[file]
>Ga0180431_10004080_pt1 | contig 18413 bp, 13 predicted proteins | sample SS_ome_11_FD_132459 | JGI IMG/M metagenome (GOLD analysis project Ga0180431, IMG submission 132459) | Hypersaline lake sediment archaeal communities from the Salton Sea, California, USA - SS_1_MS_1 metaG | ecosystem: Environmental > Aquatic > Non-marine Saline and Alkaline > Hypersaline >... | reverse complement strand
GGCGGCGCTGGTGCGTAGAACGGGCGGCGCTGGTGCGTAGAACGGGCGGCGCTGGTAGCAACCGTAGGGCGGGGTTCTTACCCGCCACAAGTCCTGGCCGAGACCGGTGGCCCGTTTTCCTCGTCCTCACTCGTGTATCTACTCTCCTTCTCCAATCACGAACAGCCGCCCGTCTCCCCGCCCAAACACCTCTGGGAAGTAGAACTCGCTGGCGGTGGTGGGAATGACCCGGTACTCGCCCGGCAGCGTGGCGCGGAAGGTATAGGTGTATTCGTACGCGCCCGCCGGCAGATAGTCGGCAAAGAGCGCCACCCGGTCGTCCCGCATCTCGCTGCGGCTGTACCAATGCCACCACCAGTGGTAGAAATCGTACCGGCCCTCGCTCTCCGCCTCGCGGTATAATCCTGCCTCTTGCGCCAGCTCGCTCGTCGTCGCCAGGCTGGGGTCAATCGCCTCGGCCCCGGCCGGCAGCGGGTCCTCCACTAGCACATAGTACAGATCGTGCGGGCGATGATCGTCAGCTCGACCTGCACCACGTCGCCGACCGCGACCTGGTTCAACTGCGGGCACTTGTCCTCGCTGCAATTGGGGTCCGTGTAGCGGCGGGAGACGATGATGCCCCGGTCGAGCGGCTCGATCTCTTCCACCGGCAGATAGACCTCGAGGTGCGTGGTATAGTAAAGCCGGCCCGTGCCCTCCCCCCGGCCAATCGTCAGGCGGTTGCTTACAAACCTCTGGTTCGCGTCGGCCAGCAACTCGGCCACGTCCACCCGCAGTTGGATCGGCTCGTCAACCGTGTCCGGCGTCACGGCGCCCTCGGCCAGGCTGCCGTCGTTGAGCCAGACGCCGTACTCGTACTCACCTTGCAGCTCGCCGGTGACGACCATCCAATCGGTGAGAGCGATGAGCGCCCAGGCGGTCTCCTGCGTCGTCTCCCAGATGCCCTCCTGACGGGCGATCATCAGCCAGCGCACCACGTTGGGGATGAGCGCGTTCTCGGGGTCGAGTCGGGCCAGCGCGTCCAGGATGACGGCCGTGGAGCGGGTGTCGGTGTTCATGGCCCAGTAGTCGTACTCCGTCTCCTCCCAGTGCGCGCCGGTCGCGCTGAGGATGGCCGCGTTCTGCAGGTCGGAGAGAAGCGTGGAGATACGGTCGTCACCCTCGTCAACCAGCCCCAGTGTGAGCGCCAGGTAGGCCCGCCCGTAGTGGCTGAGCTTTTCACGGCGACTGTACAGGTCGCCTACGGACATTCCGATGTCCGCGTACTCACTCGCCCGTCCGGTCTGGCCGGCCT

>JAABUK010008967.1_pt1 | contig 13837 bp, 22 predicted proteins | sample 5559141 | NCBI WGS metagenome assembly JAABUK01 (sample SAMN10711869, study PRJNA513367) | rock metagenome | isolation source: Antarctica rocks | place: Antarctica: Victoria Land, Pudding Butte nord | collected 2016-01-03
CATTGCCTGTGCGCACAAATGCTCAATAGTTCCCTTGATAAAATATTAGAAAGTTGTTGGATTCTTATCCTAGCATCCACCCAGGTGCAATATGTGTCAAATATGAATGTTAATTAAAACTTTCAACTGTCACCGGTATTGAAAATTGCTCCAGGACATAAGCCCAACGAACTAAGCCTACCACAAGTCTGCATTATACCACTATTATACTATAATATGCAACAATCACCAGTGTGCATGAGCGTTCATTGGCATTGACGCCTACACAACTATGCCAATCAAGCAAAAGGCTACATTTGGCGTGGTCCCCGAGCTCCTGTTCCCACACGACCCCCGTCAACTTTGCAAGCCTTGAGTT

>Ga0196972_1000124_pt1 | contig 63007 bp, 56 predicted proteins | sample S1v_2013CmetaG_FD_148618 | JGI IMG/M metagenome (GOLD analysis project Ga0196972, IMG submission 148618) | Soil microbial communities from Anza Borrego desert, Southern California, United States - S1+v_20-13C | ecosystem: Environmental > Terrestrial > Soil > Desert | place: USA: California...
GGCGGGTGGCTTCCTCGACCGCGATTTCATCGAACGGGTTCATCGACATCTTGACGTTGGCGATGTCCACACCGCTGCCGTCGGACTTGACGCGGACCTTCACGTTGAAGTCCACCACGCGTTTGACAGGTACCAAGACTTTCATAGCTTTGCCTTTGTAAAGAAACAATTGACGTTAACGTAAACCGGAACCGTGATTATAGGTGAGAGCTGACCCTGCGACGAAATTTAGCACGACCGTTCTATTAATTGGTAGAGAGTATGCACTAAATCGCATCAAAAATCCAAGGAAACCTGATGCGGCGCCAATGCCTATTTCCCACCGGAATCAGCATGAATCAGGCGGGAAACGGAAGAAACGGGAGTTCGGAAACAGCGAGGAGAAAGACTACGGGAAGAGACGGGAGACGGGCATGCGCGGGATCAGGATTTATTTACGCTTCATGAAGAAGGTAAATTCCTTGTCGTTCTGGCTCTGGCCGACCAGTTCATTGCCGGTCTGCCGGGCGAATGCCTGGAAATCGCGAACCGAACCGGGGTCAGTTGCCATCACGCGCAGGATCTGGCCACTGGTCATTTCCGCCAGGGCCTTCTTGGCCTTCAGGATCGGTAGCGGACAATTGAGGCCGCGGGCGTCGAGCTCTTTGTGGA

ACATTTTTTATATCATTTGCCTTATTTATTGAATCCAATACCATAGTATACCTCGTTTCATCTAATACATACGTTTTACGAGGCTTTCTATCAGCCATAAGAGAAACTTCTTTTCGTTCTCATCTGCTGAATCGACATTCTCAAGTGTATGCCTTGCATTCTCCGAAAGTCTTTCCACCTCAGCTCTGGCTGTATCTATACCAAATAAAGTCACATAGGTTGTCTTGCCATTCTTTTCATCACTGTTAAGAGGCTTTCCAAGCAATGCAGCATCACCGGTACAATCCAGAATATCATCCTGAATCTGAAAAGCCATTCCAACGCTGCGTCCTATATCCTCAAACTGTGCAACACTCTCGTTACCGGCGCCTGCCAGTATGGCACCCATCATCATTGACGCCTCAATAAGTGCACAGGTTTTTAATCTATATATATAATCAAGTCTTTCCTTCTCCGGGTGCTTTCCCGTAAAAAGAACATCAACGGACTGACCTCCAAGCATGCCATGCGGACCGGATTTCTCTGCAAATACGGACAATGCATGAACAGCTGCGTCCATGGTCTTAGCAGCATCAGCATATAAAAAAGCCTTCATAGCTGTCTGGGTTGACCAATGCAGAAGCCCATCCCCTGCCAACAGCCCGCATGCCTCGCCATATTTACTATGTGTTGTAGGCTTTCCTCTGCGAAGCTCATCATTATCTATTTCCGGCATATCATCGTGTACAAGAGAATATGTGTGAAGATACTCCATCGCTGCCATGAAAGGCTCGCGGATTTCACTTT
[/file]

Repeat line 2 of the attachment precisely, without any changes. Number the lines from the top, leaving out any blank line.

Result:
GGCGGCGCTGGTGCGTAGAACGGGCGGCGCTGGTGCGTAGAACGGGCGGCGCTGGTAGCAACCGTAGGGCGGGGTTCTTACCCGCCACAAGTCCTGGCCGAGACCGGTGGCCCGTTTTCCTCGTCCTCACTCGTGTATCTACTCTCCTTCTCCAATCACGAACAGCCGCCCGTCTCCCCGCCCAAACACCTCTGGGAAGTAGAACTCGCTGGCGGTGGTGGGAATGACCCGGTACTCGCCCGGCAGCGTGGCGCGGAAGGTATAGGTGTATTCGTACGCGCCCGCCGGCAGATAGTCGGCAAAGAGCGCCACCCGGTCGTCCCGCATCTCGCTGCGGCTGTACCAATGCCACCACCAGTGGTAGAAATCGTACCGGCCCTCGCTCTCCGCCTCGCGGTATAATCCTGCCTCTTGCGCCAGCTCGCTCGTCGTCGCCAGGCTGGGGTCAATCGCCTCGGCCCCGGCCGGCAGCGGGTCCTCCACTAGCACATAGTACAGATCGTGCGGGCGATGATCGTCAGCTCGACCTGCACCACGTCGCCGACCGCGACCTGGTTCAACTGCGGGCACTTGTCCTCGCTGCAATTGGGGTCCGTGTAGCGGCGGGAGACGATGATGCCCCGGTCGAGCGGCTCGATCTCTTCCACCGGCAGATAGACCTCGAGGTGCGTGGTATAGTAAAGCCGGCCCGTGCCCTCCCCCCGGCCAATCGTCAGGCGGTTGCTTACAAACCTCTGGTTCGCGTCGGCCAGCAACTCGGCCACGTCCACCCGCAGTTGGATCGGCTCGTCAACCGTGTCCGGCGTCACGGCGCCCTCGGCCAGGCTGCCGTCGTTGAGCCAGACGCCGTACTCGTACTCACCTTGCAGCTCGCCGGTGACGACCATCCAATCGGTGAGAGCGATGAGCGCCCAGGCGGTCTCCTGCGTCGTCTCCCAGATGCCCTCCTGACGGGCGATCATCAGCCAGCGCACCACGTTGGGGATGAGCGCGTTCTCGGGGTCGAGTCGGGCCAGCGCGTCCAGGATGACGGCCGTGGAGCGGGTGTCGGTGTTCATGGCCCAGTAGTCGTACTCCGTCTCCTCCCAGTGCGCGCCGGTCGCGCTGAGGATGGCCGCGTTCTGCAGGTCGGAGAGAAGCGTGGAGATACGGTCGTCACCCTCGTCAACCAGCCCCAGTGTGAGCGCCAGGTAGGCCCGCCCGTAGTGGCTGAGCTTTTCACGGCGACTGTACAGGTCGCCTACGGACATTCCGATGTCCGCGTACTCACTCGCCCGTCCGGTCTGGCCGGCCT